Imagine if I, or R, or D, had to find out what "caused" our breast cancer before we could receive treatment. I doubt whether any of us would make 4 years of talking about it. We would all certainly be "exquisitely on death's doorstep", being the age that we are, with no chance of recovery.
So what are the Risk Factors for Anorexia Nervosa?
Identifying Childhood Risk Factors for Anorexia Nervosa (Nicholls and Viner)
- female sex,
- infant feeding problems,
- maternal depression symptoms in early childhood; and
- a history of under-eating during early childhood.
Protective factors were
- high self-esteem in late childhood and
- higher maternal body mass index.
Prenatal events or gestational age, birth weight, separations from the mother, childhood emotions disorders, parenting style, and sleep problems, did not play any role in the later development of AN. The authors note that the main limitation of their study is the self-report history of AN, and accept that under-reporting and over-reporting might result in some bias.
Prevalence, Heritability, and Prospective Risk Factors for Anorexia Nervosa Cynthia M. Bulik, PhD; Patrick F. Sullivan, MD, FRANZCP; Federica Tozzi, MD; Helena Furberg, PhD; Paul Lichtenstein, PhD; Nancy L. Pedersen, PhD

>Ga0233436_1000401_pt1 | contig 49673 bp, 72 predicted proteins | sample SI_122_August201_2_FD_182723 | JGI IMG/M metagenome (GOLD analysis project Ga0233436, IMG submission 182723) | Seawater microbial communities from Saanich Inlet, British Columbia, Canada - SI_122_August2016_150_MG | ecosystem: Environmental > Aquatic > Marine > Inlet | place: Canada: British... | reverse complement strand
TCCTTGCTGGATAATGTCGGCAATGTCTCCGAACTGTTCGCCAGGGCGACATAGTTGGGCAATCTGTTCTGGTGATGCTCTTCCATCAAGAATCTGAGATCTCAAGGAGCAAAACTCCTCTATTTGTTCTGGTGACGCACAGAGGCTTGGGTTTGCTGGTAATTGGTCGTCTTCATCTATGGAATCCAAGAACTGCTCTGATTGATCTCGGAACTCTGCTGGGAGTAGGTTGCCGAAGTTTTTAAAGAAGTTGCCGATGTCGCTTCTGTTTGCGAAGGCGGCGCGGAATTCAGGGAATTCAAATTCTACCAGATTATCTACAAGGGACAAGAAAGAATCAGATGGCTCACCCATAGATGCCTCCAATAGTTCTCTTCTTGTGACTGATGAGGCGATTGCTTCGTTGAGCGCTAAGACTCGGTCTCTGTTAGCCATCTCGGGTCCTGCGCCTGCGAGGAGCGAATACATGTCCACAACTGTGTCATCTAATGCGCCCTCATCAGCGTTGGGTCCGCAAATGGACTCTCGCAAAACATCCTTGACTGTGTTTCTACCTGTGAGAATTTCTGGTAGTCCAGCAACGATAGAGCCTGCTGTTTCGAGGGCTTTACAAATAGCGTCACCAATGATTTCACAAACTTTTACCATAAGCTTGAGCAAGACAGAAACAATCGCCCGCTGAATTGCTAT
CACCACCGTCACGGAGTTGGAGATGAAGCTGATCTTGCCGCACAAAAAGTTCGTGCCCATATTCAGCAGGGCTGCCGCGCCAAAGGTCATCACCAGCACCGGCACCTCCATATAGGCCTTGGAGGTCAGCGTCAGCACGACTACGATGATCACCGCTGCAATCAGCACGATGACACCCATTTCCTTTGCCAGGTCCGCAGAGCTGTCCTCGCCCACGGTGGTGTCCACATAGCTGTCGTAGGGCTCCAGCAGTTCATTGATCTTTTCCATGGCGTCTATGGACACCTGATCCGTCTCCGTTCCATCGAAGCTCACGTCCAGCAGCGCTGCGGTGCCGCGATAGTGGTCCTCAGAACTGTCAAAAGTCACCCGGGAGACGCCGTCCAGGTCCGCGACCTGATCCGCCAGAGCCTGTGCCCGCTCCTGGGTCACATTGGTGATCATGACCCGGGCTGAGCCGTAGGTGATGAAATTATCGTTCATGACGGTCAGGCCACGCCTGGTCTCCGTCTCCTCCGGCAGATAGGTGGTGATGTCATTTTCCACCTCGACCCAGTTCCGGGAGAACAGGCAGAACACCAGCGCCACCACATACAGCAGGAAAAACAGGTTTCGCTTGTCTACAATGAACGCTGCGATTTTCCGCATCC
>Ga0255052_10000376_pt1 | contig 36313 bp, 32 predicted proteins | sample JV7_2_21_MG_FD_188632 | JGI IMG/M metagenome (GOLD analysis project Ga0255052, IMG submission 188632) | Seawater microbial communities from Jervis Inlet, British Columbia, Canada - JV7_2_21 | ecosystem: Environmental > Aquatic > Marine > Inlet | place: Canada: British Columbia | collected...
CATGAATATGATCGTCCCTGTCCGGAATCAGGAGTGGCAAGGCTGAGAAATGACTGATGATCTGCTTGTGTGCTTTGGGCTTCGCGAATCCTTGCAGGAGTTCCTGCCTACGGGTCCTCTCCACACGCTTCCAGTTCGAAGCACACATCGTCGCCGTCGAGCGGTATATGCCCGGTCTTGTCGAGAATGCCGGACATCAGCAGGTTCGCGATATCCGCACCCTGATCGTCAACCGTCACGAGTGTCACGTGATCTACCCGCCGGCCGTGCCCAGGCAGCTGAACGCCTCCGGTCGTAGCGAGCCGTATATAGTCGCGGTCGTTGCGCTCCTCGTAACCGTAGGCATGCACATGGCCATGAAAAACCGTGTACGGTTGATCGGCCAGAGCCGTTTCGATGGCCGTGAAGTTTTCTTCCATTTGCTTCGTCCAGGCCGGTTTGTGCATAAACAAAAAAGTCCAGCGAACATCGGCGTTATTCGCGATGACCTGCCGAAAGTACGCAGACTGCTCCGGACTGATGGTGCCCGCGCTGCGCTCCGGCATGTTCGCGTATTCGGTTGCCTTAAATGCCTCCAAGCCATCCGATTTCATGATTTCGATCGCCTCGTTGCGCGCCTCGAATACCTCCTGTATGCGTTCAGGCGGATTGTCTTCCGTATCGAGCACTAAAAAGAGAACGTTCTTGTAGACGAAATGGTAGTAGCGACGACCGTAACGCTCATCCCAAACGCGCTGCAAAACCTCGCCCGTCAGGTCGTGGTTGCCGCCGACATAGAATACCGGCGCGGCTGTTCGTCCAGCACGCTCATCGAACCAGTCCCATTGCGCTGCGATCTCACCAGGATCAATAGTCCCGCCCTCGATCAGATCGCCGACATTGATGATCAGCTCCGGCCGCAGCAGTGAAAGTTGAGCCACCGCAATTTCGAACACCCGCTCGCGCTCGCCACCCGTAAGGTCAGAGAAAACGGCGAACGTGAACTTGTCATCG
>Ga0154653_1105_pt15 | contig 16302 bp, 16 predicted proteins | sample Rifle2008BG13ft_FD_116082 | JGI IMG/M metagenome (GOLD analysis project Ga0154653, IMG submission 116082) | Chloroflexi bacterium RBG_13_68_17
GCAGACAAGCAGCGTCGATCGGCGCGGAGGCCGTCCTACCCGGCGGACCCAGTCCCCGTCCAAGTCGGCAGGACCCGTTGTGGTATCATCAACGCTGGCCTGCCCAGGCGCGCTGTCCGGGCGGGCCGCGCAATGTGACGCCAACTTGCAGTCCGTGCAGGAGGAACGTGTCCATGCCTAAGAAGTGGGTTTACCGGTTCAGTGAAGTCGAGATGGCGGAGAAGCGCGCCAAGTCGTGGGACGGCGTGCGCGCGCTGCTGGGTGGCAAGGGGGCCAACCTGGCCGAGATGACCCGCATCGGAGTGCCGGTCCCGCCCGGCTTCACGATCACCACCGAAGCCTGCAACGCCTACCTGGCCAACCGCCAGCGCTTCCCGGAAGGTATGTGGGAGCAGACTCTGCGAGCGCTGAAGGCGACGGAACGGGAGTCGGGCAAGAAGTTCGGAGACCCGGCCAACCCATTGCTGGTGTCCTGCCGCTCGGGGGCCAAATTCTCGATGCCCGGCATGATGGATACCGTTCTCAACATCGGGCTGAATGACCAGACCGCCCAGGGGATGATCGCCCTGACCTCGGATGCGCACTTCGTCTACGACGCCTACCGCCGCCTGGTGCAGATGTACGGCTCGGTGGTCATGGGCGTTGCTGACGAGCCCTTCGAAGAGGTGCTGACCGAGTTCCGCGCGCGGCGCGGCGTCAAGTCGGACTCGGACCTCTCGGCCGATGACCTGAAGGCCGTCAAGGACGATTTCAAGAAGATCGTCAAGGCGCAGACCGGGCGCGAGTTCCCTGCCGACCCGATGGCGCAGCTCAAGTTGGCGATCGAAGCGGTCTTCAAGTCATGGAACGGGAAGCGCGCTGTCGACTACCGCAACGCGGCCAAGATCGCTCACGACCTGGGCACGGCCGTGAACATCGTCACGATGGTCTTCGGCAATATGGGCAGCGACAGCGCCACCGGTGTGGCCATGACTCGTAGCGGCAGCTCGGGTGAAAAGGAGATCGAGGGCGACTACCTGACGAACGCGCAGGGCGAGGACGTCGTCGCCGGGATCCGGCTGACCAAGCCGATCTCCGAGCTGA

I have to admit to chuckling about higher maternal BMI. This ties in with being obese before menopause as protective against breast cancer. Anti-obesity idiots, please take note.
Is it time for the Eating Disorder clinicians to learn about treatment protocols from Cancer clinicians? I certainly think so.
Excellent analogy as usual and should be circulated post haste to all ED clinicians or ED psychotherapists who have not yet joined those in the evidence based treatment arena. I know, my daughter is well, thriving and living the teenage dream, dealing with exam stress because we approached this with FOOD IS MEDICINE - good thing I nor she, waited around to find out what parenting style we used to 'cause' her illness. Oncologists are wise souls and the ED field could learn much from their medical colleagues. Thank you Charlotte! Excellent blog :-) xReplyDelete